- Personal loan lenders offer a choice of repayment timelines.
- Your repayment time affects total borrowing costs.
- Your monthly payment is also impacted by your chosen repayment timeline.
Make sure you understand how a longer -- or shorter -- timeline affects your borrowing.
When you take out a personal loan, chances are good you're going to have a choice as far as your repayment time. Depending on your lender, you may be able to decide to repay your loan in as little as a year or two, or you may be able to opt for a repayment schedule that stretches out over 10 years or more.
This decision may not seem like it's that important, but the reality is that your timeline for paying back your debt can profoundly affect your finances. Here's why.
Your payoff timeline determines monthly payments and total costs
The simple reason why your payoff timeline is so important is because the time you take to pay off your loan affects:
- The amount of your monthly payment.
- The total amount you'll pay in interest over time to borrow.
There's actually an inverse relationship between these two factors, so there's a key tradeoff you'll have to consider when borrowing.
If you choose a shorter repayment time, every monthly payment you make is going to be higher. This gives you less flexibility in your monthly budget because you'll be devoting more money to getting your loan paid off sooner. But because you will pay interest for a shorter period of time, your financing charges -- and thus total borrowing costs -- are lower.
The reverse is true if you opt for a personal loan you'll take longer to pay off. With more time spent paying interest, your loan will cost you more in the long run. You'll usually also have to pay a slightly higher interest rate for a loan with a longer payoff time rather than a shorter one, so this only adds to the extra costs you'll incur.
Of course, your monthly payments will be lower when you're taking more time to pay off your debt, so that means you may be able to accomplish more things with your money during the time you have the loan rather than sending larger payments to creditors.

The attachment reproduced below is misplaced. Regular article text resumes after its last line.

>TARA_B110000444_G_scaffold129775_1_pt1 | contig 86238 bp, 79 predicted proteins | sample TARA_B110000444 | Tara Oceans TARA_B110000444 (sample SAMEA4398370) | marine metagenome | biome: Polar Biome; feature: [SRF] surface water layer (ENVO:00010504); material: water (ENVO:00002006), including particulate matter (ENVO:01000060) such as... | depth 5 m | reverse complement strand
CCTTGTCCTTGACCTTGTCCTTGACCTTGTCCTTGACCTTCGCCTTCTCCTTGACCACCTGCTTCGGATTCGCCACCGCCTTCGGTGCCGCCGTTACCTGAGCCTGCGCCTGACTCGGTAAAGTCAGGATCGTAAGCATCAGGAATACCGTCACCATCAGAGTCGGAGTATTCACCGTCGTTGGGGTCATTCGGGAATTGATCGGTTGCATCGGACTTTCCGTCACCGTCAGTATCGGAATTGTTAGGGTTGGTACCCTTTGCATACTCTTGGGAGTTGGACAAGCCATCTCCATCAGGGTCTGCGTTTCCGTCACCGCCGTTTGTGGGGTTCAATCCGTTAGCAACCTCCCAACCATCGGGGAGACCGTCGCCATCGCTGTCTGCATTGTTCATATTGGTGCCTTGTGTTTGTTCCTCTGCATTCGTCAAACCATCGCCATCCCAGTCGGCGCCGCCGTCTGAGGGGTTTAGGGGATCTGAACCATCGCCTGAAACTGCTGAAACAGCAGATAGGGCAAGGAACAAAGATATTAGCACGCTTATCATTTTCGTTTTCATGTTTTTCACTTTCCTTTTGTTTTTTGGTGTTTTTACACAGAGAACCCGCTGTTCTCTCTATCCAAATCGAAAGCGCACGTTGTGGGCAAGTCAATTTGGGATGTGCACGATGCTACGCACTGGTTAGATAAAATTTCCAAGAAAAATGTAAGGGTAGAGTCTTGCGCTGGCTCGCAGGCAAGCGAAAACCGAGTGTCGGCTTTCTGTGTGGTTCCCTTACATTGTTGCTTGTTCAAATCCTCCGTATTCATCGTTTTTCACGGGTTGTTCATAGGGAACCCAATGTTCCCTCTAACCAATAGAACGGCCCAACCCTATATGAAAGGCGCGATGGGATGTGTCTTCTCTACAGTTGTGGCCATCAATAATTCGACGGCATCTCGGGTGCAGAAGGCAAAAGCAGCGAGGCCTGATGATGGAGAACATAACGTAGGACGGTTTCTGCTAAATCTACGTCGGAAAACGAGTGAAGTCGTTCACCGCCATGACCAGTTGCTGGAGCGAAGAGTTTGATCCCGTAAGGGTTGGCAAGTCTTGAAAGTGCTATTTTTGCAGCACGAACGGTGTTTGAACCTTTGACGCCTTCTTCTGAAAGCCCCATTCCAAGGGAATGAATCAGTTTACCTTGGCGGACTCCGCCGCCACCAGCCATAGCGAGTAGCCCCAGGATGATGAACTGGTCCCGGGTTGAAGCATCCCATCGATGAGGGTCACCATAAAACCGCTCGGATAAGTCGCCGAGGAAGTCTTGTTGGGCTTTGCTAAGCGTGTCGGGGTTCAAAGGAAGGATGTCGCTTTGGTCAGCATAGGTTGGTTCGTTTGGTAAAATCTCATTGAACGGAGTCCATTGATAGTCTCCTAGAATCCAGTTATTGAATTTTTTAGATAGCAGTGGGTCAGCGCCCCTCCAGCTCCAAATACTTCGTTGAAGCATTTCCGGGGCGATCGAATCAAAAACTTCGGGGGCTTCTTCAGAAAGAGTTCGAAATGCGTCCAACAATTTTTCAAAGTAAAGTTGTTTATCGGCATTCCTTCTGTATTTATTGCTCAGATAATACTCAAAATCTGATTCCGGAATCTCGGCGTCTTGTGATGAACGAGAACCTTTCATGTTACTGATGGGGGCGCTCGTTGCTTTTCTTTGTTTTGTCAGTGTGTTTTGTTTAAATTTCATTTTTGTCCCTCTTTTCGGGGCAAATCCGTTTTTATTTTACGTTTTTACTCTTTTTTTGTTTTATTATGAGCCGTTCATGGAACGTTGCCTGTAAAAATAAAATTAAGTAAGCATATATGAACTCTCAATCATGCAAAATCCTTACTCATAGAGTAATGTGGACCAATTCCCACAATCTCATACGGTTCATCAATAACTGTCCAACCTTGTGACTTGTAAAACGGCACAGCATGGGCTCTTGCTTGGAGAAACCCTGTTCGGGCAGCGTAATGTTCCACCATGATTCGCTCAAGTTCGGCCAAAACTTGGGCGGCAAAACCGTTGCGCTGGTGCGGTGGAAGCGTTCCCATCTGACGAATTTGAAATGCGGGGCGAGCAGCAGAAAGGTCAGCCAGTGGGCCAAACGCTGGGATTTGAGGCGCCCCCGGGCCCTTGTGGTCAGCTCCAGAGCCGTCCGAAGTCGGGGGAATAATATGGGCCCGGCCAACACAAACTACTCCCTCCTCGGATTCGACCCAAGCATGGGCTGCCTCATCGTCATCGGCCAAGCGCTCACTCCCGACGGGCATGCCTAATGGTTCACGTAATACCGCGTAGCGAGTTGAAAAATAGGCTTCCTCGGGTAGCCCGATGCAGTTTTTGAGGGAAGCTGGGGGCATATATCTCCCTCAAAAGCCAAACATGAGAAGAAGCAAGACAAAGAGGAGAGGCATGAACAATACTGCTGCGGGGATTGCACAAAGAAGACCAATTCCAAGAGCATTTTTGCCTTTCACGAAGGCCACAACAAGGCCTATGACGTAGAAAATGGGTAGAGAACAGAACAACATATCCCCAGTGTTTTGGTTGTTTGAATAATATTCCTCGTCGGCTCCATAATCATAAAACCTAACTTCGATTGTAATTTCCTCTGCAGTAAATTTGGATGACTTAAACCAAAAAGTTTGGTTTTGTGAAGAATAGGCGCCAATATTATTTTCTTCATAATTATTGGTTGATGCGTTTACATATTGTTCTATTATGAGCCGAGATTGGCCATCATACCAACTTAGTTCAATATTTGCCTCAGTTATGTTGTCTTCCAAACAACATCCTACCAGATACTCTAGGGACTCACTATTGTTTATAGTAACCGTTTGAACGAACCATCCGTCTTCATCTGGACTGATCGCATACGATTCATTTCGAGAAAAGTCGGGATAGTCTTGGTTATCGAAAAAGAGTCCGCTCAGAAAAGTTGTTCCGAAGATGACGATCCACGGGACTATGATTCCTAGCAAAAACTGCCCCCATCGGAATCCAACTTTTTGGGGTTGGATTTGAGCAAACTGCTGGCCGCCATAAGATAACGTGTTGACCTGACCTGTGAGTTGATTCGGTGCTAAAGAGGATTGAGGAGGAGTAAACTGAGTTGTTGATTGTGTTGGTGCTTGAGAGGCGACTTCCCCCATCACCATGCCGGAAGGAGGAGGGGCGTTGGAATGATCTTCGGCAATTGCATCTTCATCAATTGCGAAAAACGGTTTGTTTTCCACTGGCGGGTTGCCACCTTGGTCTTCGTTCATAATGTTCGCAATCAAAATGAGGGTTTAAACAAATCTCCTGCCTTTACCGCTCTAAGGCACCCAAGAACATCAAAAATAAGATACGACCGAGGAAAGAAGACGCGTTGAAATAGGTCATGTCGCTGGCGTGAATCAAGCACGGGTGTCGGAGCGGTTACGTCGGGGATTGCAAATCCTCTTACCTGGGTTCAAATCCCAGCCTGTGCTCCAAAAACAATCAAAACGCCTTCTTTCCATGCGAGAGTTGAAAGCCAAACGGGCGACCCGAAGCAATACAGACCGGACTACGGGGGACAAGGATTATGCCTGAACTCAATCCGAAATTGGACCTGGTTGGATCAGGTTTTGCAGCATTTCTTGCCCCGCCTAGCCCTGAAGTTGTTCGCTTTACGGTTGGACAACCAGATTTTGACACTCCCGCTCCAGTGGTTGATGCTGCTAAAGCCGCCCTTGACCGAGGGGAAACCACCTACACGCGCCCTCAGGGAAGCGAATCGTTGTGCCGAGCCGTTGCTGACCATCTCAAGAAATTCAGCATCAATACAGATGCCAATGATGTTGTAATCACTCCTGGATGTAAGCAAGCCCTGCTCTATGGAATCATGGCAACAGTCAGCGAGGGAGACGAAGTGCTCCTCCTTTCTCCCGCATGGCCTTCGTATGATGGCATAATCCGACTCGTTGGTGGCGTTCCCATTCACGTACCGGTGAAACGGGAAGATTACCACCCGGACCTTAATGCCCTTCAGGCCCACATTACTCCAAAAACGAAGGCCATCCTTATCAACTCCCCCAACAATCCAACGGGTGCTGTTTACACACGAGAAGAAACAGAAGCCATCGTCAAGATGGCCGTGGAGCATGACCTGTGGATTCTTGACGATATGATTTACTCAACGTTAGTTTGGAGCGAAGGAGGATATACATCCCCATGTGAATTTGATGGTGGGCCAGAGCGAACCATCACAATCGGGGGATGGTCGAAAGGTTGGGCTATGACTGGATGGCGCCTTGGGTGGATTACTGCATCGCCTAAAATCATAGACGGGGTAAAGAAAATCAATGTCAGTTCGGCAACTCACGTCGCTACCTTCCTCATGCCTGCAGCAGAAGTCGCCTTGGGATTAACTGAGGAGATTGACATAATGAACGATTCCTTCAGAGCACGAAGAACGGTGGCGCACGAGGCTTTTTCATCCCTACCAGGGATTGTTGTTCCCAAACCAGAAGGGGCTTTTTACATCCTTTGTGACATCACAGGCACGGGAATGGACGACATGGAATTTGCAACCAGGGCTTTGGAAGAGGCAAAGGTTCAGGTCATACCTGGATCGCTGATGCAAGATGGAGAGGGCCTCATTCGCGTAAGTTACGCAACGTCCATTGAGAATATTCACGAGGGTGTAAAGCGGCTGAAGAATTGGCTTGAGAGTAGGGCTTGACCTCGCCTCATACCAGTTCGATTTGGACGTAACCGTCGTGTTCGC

To understand just how big of an impact your payment timeline can have, consider a $10,000 loan. If you opt for a two year repayment timeline and your interest rate is 7%, you'd pay around $746 in interest over the life of the loan, but each monthly payment would be $448 -- a pretty hefty sum.
If you took the same $10,000 loan to be paid off over five years, though, and your interest rate was 8% instead, then you'd pay $2,165.84 in interest but each monthly payment would be a much more affordable $203.
Should you choose a longer or shorter loan payoff time?
As you can see, you'd save a lot of money by opting for the shortest loan payoff timeline possible. But you also need to consider the fact you'll be tying up a lot more money each month.
In most cases, it's better to choose the shorter payoff time and the cheapest loan, though, as the rate on personal loans can be close to -- or higher than -- the ROI you could earn with a safe investment. In other words, you'll probably end up better off by repaying your loan early rather than making smaller payments and investing the difference. You also can't deduct interest on personal loans from your taxes in most cases, so there's no real benefit to paying interest for longer.
Ultimately, though, you want to make sure your monthly payments are affordable. If there's a chance you won't be able to comfortably cover payments with a shorter-term loan, then you may not want to take that risk. So consider your financial situation, your goals, and your budget and make the choice that's best for you.
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